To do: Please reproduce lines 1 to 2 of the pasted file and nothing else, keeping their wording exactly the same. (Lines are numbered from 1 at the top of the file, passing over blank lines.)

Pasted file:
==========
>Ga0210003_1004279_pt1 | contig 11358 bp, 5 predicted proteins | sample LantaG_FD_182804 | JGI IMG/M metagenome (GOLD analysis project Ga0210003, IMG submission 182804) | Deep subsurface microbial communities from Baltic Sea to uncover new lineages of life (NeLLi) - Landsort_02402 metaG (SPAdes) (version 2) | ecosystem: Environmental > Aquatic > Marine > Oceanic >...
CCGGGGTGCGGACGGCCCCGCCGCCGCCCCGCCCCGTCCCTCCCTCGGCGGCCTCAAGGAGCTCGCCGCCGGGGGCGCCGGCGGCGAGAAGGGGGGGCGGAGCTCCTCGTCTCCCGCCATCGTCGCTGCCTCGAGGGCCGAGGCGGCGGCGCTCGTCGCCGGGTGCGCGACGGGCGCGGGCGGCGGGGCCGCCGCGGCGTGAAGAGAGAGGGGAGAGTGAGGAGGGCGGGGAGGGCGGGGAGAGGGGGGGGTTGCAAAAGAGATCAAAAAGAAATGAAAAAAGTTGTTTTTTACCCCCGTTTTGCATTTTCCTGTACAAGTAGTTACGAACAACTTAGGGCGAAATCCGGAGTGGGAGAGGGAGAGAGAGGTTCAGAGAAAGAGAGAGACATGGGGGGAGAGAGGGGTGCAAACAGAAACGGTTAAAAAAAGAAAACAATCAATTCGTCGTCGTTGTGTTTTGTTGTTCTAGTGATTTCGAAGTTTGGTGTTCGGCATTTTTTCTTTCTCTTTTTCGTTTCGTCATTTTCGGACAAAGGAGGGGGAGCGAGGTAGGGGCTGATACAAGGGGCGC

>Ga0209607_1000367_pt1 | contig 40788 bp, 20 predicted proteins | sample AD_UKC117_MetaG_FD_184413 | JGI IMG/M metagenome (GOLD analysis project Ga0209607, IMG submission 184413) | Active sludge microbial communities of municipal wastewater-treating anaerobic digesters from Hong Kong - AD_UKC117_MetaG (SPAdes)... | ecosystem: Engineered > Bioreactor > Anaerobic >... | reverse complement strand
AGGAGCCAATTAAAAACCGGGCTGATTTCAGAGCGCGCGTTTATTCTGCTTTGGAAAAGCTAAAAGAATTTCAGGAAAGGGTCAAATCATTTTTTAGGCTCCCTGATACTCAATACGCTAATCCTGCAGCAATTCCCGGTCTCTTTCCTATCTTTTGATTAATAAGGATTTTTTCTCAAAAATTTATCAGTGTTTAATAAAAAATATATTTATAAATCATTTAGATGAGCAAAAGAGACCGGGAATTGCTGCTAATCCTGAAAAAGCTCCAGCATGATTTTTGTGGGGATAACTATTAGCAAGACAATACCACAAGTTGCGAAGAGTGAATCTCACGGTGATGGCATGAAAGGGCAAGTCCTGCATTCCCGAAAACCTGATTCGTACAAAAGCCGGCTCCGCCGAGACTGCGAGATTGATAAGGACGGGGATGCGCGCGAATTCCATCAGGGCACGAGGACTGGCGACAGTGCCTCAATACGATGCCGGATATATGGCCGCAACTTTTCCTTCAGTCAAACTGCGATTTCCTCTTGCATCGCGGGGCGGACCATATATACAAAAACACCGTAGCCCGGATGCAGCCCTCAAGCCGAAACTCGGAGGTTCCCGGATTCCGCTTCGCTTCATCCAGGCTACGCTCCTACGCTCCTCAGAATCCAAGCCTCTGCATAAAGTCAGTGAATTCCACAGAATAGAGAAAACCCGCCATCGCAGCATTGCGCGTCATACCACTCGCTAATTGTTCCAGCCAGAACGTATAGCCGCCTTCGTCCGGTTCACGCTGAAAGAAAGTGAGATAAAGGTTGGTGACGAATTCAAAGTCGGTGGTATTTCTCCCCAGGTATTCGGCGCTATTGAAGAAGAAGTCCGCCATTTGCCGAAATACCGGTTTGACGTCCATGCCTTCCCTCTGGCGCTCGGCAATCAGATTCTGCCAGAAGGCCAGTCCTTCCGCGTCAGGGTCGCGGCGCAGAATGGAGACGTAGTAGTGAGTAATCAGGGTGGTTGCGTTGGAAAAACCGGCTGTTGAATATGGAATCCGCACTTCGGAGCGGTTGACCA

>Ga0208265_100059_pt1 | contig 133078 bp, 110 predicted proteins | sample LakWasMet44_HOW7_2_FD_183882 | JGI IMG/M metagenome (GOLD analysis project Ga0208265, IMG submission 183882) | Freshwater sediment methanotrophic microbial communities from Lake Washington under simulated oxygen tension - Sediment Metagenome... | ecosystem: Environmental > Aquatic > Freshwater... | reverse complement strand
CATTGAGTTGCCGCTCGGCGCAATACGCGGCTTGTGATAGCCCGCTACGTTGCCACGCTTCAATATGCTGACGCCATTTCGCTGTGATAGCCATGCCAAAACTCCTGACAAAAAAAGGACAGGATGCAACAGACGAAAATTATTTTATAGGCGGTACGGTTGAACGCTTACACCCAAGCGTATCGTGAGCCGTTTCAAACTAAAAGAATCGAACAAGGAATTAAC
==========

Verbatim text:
>Ga0210003_1004279_pt1 | contig 11358 bp, 5 predicted proteins | sample LantaG_FD_182804 | JGI IMG/M metagenome (GOLD analysis project Ga0210003, IMG submission 182804) | Deep subsurface microbial communities from Baltic Sea to uncover new lineages of life (NeLLi) - Landsort_02402 metaG (SPAdes) (version 2) | ecosystem: Environmental > Aquatic > Marine > Oceanic >...
CCGGGGTGCGGACGGCCCCGCCGCCGCCCCGCCCCGTCCCTCCCTCGGCGGCCTCAAGGAGCTCGCCGCCGGGGGCGCCGGCGGCGAGAAGGGGGGGCGGAGCTCCTCGTCTCCCGCCATCGTCGCTGCCTCGAGGGCCGAGGCGGCGGCGCTCGTCGCCGGGTGCGCGACGGGCGCGGGCGGCGGGGCCGCCGCGGCGTGAAGAGAGAGGGGAGAGTGAGGAGGGCGGGGAGGGCGGGGAGAGGGGGGGGTTGCAAAAGAGATCAAAAAGAAATGAAAAAAGTTGTTTTTTACCCCCGTTTTGCATTTTCCTGTACAAGTAGTTACGAACAACTTAGGGCGAAATCCGGAGTGGGAGAGGGAGAGAGAGGTTCAGAGAAAGAGAGAGACATGGGGGGAGAGAGGGGTGCAAACAGAAACGGTTAAAAAAAGAAAACAATCAATTCGTCGTCGTTGTGTTTTGTTGTTCTAGTGATTTCGAAGTTTGGTGTTCGGCATTTTTTCTTTCTCTTTTTCGTTTCGTCATTTTCGGACAAAGGAGGGGGAGCGAGGTAGGGGCTGATACAAGGGGCGC